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What is Money? In any society there is a need for currency for the trading of goods. Whether it is a large stone, gold, silver, electronic currency, or a paper currency there has always been a currency. Goods themselves were used as currency. This is called bartering, however in a modern day society most transactions occur through the purchasing of a good with a currency of some kind, but what is money? What makes the value of money? How is there trust in a currency? Is it perceived or is it an actual value? Most human beings don’t think about how a currency functions or the origins and trust of a currency, but looking to how other currencies work can help human beings fully grasp the concept of currency.
If we were to ask, “what is money?” we would have to look to our bank accounts. Looking at your bank account you see only numbers. To us humans there is a value in these numbers, but there is no physical currency tied to those numbers until you personally withdraw it. If someone added twenty zeroes to the end of that balance on accident you would be considered the richest person ever, however the amount of money you have hasn’t actually changed. Now yes, you could try withdrawing this money and you may be successful in getting quite a bit, but once someone sees the mistake it would be corrected rather quickly and your monetary value has dropped considerably. How can this happen? This can be rather difficult to wrap our heads around so let us look to the Yap. The Yap are a group of people who’s currency are giant stone discs. Milton Friedman’s paper, “The Island of Stone Money” describes how this currency works. Milton explains how a resident named Fatumak explains how it works within his community, “My faithful old friend, Fatumak, assured me that there was in the village nearby a family whose wealth was unquestioned, — acknowledged by everyone — and yet no one, not even the family itself, had ever laid eye or hand on this wealth.” This is a great example on how this currency and any currency works. The numbers in your bank account are perceived as wealth, but you can’t actually see this wealth. For all we know the stone on the bottom of the ocean doesn’t exist. This perceived wealth is based only on trust and trust alone. Our economy works this way as well. Most of our currency is digital, not physical so the trust in the United States Dollar isn’t backed by anything. Just trust that our perceived value of the United States Dollar never changes radically.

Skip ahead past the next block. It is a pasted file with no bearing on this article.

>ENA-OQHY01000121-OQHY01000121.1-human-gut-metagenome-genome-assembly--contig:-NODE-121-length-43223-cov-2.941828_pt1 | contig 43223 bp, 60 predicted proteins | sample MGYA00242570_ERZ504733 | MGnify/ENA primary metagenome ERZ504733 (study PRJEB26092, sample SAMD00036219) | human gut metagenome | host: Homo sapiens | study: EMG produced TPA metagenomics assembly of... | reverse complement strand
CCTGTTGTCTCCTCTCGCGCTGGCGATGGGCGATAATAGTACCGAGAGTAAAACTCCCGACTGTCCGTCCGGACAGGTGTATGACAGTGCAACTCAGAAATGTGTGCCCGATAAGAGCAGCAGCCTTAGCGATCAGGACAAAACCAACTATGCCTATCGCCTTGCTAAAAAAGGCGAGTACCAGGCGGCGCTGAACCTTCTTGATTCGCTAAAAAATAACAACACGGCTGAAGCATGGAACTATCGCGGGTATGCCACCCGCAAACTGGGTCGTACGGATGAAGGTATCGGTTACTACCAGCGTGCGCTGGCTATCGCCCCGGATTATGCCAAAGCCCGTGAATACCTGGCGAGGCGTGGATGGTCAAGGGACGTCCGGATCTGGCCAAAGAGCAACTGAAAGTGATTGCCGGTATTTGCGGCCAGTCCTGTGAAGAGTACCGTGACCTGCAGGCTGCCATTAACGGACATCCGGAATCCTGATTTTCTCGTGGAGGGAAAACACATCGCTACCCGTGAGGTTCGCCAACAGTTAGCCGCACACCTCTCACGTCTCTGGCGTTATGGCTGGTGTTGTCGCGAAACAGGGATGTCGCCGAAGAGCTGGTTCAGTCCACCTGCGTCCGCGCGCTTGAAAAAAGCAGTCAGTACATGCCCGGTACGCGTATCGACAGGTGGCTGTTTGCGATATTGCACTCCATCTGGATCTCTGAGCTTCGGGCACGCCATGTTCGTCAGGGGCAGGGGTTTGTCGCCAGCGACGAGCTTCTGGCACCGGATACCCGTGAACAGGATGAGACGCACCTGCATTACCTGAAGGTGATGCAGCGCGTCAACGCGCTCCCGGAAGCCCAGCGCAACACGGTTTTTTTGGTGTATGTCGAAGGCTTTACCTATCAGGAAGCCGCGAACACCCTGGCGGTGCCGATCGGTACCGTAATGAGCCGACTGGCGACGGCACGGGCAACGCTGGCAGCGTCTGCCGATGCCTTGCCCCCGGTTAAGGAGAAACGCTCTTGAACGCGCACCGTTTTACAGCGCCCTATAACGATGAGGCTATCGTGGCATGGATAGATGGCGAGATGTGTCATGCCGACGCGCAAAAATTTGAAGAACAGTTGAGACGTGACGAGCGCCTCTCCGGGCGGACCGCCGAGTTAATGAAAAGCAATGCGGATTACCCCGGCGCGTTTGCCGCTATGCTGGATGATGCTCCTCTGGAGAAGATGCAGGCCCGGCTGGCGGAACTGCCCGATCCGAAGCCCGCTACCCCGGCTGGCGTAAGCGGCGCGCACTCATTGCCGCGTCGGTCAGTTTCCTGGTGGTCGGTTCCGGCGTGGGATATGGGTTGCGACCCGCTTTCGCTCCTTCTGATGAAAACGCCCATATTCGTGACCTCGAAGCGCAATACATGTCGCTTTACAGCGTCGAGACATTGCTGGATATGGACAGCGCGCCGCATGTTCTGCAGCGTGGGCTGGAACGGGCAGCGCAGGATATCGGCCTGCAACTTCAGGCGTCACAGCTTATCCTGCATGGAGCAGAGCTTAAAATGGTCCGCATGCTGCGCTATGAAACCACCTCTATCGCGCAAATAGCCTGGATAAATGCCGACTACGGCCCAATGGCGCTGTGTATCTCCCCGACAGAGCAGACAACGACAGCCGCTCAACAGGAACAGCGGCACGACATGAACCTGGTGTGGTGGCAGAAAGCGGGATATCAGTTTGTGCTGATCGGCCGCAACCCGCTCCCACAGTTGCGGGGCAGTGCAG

We can look at the trust of a currency by looking at the Brazilian Cruzeiro. This currency as told in the NPR article, “How Fake Money Saved Brazil” was falling into what I would call an inflation spiral due to building a new capital in Brazil. This inflation spiral led to the dramatic rise of the price of goods. As the article explains, “Twenty years ago, Brazil’s inflation rate hit 80 percent per month. At that rate, if eggs cost $1 one day, they’ll cost $2 a month later. If it keeps up for a year, they’ll cost $1,000.” This extreme rise in inflation led to the loss of trust within the Brazilian Cruzeiro. The economy of Brazil due to this extreme inflation started to stall and crash. The solution was to create a new currency. This new currency had no backing except trust. One day it was a fake currency the next day it was the official currency of Brazil. This currency, the Real, stopped the inflation spiral overnight and the economy of Brazil slowly started to recover. This is a prime example of perceived wealth. The immediate trust of a currency can seem insane to some people. This is very understandable as the ability of to do this can be out of desperation. When your economy is crashing adopting a new currency can be the only way even if it has no actual backing besides the trust of the populace.
We can even look to cryptocurrency and Bitcoin. Bitcoin had reached up to $20,000 and then dropped dramatically. This currencies perceived price had dropped dramatically and people lost a lot of money. Those who were made millionaires lost a majority due to this extreme drop in trust. This is a bubble bursting. This has happened before, but in different markets. Whether it be the housing market or the tech market when there is a drastic raise in interest of a certain product or currency it can cause dangerous results. The housing market caused a recession causing the loss of millions of jobs. The tech bubble to less of an extent, but still a noticeable extent. Perceived value can be extremely beneficial, but it can be extremely horrendous. When the markets reset and the perceived value drops we can see the losses. Loss of jobs, loss of acquired wealth, loss of life, etc.
So what is money? Money is whatever the majority says it is. If tomorrow the United States Dollar consisted of beanie babies then you better acquire beanie babies. The stones of Yap, the Real and Cruzeiro, Bitcoin, and your bank account help show just how must perceived value can have an effect on an economy.
Friedman, Milton. “The Island of Stone Money.” Diss. Hoover Institution, Stanford University , 1991
“The Invention of Money.” 423: The Invention of Money. This Is American Life, WBEZ. Chicago . 7 Jan. 2011.
Renaut, Anne . “The bubble bursts on e-currency Bitcoin.” Yahoo.com. 13 Apr. 2013. 30 Jan. 2015. https://sg.news.yahoo.com/bubble-bursts-e-currency-bitcoin-064913387–finance.html/